On May 11, the U.S. Supreme Court revealed that it has placed Dallas County v Texas Democratic Party, 10-755, on its May 26 conference. The conference will probably decide whether to hear the case. The case had also been on the March 18 conference, but the Court had not then decided whether to hear the case, nor had it rescheduled it immediately for another conference, as is customary.
The issue is whether Dallas County’s new rules concerning its vote-counting machines should have been submitted to the Voting Rights Section of the Justice Department. The Texas Democratic Party doesn’t like the Dallas County vote-counting machines, because the machines have a tendency to trick some voters into voting just for a single candidate, even though the voter believes he or she has activated the straight-ticket device and has voted for all partisan office.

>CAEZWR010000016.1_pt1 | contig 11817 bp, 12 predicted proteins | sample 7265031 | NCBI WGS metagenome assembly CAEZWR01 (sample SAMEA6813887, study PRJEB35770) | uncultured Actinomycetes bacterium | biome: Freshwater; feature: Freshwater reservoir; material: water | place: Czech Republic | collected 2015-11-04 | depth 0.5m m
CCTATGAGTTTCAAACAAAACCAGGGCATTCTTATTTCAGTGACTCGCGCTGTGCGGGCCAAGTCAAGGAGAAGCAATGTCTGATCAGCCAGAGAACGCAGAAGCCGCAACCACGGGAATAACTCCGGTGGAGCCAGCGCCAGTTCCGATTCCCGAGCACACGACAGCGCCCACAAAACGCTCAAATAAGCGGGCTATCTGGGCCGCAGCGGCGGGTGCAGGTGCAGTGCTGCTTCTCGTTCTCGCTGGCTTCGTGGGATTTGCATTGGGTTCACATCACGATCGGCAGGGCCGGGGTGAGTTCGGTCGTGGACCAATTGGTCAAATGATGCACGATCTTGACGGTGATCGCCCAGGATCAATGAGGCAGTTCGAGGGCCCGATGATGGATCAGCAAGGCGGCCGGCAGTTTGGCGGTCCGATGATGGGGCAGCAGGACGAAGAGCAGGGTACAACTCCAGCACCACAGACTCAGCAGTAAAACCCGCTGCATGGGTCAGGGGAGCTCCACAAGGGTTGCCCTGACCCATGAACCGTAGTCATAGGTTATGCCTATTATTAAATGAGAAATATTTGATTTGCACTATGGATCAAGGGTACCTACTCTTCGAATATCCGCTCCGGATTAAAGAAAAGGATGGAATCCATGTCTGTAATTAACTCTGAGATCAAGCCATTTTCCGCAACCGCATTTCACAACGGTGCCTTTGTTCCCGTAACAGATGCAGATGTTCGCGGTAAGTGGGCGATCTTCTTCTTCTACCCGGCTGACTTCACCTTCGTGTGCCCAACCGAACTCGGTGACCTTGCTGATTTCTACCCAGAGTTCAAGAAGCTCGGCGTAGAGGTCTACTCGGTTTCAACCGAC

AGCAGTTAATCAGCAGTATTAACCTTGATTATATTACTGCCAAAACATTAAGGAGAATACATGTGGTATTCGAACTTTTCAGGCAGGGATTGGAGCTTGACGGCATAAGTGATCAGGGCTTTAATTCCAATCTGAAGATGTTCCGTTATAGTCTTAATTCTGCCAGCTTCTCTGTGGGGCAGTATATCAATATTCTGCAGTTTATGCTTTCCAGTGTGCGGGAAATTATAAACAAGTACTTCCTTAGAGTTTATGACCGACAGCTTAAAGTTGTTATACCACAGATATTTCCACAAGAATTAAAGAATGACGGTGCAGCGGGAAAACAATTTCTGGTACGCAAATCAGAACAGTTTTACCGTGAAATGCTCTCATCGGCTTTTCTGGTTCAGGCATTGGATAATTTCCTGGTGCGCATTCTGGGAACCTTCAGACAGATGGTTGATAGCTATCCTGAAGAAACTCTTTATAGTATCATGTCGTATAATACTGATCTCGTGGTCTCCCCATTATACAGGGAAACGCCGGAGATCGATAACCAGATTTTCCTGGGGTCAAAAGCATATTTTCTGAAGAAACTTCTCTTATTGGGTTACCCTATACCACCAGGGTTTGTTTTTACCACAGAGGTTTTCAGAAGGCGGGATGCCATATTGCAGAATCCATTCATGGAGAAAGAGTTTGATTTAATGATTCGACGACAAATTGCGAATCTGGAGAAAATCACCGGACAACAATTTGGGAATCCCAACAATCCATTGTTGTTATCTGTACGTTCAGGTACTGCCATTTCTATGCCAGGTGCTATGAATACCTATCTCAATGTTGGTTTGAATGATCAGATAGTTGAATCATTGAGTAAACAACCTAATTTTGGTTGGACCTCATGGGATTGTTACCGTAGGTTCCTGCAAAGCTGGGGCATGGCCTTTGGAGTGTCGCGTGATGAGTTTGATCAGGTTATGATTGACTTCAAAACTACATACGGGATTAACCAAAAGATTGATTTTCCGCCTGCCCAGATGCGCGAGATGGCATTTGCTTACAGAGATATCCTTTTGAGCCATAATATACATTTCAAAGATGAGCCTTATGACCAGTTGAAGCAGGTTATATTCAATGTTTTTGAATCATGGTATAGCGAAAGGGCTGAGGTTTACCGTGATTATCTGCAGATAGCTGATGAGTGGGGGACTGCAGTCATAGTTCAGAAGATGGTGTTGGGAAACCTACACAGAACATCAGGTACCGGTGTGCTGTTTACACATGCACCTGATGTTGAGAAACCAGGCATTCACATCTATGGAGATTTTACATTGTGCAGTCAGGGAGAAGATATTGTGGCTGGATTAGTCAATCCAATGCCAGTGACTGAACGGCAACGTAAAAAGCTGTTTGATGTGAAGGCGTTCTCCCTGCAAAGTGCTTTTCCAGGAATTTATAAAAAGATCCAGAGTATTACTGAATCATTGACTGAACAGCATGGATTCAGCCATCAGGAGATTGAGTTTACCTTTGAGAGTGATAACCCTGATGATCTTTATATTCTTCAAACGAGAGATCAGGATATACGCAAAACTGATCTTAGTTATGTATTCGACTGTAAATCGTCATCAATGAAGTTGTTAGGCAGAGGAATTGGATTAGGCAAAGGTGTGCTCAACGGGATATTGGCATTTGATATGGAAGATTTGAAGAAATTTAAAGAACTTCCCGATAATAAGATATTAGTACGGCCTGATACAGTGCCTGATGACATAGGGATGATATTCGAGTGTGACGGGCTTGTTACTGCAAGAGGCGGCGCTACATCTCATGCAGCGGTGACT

There are other U.S. Supreme Court election law cases that have already been through at least one conference, and for which no decision has been made by the Court on whether to hear that case. The case involving the U.S. Senate election in Illinois in 2010 is one such case (10-367 and 10-821); another is the Green Party of Connecticut case concerning discriminatory public funding (10-795).
The U.S. Supreme Court has set a May 12 conference date in Nader v Bennett, 10-1186. This is not an election law case. It concerns Ralph Nader’s ballot access case from 2004 against Arizona, but at this point the only outstanding issue is whether the lower courts in Arizona gave the proper amount of attorneys fees to Nader’s attorneys, the Bernhoft law firm of Milwaukee, Wisconsin. The firm argues that the standards for calculating attorneys’ fees, in civil rights cases when the state loses, have been applied arbitrarily and that the firm is entitled to more fees than it received. Here is the cert petition.